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Jury hands ‘Last Don’ guilty verdict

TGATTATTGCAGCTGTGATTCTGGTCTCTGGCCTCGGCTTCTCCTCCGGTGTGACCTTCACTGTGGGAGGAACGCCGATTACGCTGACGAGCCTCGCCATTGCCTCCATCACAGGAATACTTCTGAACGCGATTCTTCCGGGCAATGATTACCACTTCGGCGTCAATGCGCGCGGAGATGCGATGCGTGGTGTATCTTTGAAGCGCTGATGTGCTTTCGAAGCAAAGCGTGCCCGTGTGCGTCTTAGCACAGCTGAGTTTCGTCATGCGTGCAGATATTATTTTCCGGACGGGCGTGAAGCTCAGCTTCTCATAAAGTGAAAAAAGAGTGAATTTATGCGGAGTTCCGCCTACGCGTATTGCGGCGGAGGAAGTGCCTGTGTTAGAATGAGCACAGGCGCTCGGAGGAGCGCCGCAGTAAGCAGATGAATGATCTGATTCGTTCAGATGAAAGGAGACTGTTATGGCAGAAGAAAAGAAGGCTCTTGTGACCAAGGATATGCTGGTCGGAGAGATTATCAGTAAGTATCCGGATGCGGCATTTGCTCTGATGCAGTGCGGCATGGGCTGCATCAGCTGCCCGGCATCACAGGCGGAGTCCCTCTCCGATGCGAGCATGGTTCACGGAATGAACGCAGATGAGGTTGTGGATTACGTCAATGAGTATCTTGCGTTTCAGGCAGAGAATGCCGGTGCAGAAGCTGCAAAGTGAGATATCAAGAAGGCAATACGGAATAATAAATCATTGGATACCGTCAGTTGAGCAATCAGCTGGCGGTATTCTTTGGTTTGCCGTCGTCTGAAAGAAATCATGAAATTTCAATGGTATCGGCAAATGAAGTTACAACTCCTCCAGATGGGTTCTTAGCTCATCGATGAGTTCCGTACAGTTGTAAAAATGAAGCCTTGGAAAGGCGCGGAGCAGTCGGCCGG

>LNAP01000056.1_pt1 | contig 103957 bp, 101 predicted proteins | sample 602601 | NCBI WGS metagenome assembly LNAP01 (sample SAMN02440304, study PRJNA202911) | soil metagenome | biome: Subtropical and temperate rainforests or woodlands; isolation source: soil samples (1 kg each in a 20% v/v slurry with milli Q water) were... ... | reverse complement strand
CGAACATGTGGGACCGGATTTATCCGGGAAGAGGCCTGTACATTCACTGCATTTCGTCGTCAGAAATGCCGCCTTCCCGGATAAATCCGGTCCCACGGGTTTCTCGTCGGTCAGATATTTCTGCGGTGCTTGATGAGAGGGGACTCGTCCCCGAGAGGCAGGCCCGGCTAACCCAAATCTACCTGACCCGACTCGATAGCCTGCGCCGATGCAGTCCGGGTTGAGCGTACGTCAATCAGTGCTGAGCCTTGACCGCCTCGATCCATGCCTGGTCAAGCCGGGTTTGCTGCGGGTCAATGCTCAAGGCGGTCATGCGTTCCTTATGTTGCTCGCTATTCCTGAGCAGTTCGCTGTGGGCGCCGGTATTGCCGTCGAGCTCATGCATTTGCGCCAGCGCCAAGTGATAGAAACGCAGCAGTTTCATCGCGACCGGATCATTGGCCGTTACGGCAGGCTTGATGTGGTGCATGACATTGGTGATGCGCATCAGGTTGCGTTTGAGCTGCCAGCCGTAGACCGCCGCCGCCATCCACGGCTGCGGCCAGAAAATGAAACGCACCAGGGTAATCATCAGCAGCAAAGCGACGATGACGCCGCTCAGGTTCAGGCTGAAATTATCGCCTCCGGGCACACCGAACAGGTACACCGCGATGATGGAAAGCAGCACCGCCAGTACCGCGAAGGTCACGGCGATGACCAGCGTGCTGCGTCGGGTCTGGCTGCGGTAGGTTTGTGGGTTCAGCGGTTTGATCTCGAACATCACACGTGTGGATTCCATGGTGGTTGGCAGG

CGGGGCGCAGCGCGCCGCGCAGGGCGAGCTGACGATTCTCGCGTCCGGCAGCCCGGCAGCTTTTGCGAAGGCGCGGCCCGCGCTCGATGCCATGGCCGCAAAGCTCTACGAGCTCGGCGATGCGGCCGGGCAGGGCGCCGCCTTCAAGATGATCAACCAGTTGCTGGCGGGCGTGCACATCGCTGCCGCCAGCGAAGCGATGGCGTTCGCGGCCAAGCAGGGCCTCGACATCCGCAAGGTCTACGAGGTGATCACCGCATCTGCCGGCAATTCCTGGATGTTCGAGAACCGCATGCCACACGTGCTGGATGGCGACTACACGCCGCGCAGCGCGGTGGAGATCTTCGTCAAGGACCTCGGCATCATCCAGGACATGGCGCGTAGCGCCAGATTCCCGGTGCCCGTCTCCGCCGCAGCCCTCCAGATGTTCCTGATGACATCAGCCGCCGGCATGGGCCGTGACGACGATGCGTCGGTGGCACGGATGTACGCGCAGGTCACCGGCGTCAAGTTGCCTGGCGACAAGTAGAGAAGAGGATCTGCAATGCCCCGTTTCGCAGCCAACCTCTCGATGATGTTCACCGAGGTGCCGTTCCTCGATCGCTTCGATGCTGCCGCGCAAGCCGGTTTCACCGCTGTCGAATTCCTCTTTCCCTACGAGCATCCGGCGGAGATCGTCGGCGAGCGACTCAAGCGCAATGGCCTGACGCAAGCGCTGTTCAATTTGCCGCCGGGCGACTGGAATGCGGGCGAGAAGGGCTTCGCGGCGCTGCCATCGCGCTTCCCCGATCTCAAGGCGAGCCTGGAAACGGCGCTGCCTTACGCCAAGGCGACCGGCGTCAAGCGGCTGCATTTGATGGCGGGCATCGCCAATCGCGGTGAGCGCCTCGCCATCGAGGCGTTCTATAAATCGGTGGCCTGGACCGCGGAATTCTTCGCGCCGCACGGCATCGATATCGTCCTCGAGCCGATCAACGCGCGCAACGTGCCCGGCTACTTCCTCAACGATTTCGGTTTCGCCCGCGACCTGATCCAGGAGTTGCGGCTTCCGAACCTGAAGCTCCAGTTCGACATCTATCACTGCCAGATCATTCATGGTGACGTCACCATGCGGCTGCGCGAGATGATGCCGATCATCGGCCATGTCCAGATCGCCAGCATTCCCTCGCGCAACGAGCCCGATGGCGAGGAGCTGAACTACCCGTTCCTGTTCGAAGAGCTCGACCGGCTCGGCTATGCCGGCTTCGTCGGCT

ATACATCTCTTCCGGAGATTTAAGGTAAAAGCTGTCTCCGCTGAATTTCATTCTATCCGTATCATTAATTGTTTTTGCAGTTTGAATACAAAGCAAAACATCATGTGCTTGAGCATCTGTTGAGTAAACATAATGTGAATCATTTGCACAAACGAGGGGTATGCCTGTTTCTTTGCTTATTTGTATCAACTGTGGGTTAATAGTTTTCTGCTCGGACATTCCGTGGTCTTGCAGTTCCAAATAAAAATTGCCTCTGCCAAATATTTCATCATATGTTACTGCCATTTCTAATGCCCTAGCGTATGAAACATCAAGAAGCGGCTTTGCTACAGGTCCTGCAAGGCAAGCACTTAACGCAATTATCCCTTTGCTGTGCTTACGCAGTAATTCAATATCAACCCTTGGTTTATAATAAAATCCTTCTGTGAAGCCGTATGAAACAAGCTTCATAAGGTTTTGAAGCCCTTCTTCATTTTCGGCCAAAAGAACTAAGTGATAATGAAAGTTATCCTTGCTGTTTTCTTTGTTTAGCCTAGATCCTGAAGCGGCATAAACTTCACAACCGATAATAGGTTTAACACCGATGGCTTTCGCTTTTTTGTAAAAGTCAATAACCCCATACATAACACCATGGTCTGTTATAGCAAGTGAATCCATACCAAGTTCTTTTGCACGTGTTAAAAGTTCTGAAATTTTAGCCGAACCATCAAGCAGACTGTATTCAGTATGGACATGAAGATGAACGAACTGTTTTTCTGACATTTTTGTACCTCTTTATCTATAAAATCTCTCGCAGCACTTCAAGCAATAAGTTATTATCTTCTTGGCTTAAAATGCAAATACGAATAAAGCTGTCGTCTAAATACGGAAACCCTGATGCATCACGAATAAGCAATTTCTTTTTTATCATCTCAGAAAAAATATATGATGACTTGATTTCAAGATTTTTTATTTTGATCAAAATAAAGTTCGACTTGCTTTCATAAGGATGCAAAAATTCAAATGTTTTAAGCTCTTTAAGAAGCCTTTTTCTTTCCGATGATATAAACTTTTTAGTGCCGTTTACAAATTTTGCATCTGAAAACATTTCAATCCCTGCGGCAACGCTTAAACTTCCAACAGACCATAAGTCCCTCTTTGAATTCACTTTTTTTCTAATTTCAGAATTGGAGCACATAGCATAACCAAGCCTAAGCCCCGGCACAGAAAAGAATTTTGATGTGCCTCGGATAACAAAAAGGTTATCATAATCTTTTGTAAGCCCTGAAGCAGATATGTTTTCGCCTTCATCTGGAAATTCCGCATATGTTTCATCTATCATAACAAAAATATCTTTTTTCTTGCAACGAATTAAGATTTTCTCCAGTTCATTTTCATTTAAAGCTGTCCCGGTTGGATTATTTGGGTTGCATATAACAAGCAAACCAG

"Massino's conviction marks an important step in our continuing effort to eliminate organized crime in New York," said Roslynn Mauskopf, U.S. attorney for the Eastern District of New York. "(It) brings to justice a man who reigned over the Bonanno family during one of the mob's bloodiest periods in the last three decades."During the nine-week trial in Brooklyn federal court, the prosecution team contended that for 25 years Massino was a "one-man army," taking control of the family with the 1981 massacre of rival Bonanno captains Alphonse Indelicato, Philip Giaccone and Dominick Trinchera.The 61-year-old, who prosecutors said operated much of his empire from his family's Casa Blanca Italian restaurant in Maspeth, also masterminded the execution of Dominick "Sonny Black" Napolitano, a crew captain held responsible for letting federal agent Joseph Pistone infiltrate the family, the federal government said. That case, dramatized in the film "Donnie Brasco," sent more than 100 gangsters to prison. In a stunning betrayal, eight turncoat mobsters Ñ including Massino's brother-in-law Salvatore Vitale Ñ broke the fabled La Cosa Nostra code of silence by testifying against the Bonanno chief. They revealed compelling and gruesome details of the inner workings of the family. The 10-woman, two-man jury were told that Massino was a cunning leader who learned the first names and education history of federal agents investigating him. He was dubbed "The Ear" after demanding that subordinates only refer to him by pointing at their ears in order to beat wire taps. Massino was one of the most powerful mobsters in the country when he was arrested in 2002, earning the nickname the "Last Don" because he was the only leader of the five New York City crime families not behind bars. The chiefs of the Gambino, Colombo, Genovese and Luchese families have all been sentenced to lengthy prison terms."They will soon be joined by the Bonanno crime family official boss, Joseph Massino," when he is sentenced Oct. 12 before Judge Nicholas Garaufis, Mauskopf said.He faces a mandatory sentence of life imprisonment for the 11 racketeering charges, she said, which include seven counts of murder, and counts of arson, loan sharking, gambling and extortion. A second murder indictment, which carries the death penalty, is set for trial next year.And on Monday, the Jury ordered Massino to forfeit $10.4 million and his ownership of two Queens restaurants, Casa Blanca in Maspeth and Cafe Veneto, which the the U.S. attorney's office said the Bonanno chief acquired through illegal means. "The mob is about two things: murder and money," Mauskopf said in a statement. "We will send mobsters to jail for murder and use the tools at our disposal to strip them of the profits generated by their illicit activities."Massino's conviction marks the further deterioration of the Bonanno clan, with government investigations leading to guilty pleas or convictions of more than 30 family members, Mauskopf said. They include the family boss and under boss, four members of its ruling committee, 10 captains or acting captains and seven soldiers, Mauskopf said.In addition, 33 members have been indicted, including acting boss Anthony Urso, acting under boss Joseph Cammarano, and eight former captains and 13 soldiers."Together, these prosecutions constitute the most significant and sustained assault against a single organized crime family and have dealt a striking blow to the Bonanno family's leaders and membership," Mauskopf said.Reach reporter Matthew Monks by e-mail at news@timesledger.com or by phone at 718-229-0300, Ext. 156.

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